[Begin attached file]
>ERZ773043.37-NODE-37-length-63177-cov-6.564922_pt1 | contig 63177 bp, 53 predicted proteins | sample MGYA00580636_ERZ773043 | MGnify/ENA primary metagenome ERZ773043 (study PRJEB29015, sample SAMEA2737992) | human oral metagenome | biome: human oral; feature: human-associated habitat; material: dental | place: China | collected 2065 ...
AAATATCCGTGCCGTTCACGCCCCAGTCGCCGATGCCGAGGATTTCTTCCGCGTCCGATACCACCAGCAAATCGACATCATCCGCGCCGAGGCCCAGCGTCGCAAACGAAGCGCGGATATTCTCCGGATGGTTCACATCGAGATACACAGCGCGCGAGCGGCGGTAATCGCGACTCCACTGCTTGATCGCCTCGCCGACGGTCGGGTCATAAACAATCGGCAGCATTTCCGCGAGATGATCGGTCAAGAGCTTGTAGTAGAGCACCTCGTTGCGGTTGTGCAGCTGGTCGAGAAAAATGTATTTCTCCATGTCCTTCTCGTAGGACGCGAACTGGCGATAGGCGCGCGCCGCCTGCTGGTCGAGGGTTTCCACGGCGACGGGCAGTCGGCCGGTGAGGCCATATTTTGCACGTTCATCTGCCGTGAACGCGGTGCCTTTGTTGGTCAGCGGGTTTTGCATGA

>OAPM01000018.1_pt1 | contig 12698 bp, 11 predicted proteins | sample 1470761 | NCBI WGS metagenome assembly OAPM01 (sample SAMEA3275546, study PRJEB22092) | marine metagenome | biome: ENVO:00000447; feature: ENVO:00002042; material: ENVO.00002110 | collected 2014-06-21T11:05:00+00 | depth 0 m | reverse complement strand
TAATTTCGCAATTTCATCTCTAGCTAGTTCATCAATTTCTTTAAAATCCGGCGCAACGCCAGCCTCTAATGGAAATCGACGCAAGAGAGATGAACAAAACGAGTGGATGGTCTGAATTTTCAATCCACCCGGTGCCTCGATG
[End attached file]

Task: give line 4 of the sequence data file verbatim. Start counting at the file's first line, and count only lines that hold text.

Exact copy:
TAATTTCGCAATTTCATCTCTAGCTAGTTCATCAATTTCTTTAAAATCCGGCGCAACGCCAGCCTCTAATGGAAATCGACGCAAGAGAGATGAACAAAACGAGTGGATGGTCTGAATTTTCAATCCACCCGGTGCCTCGATG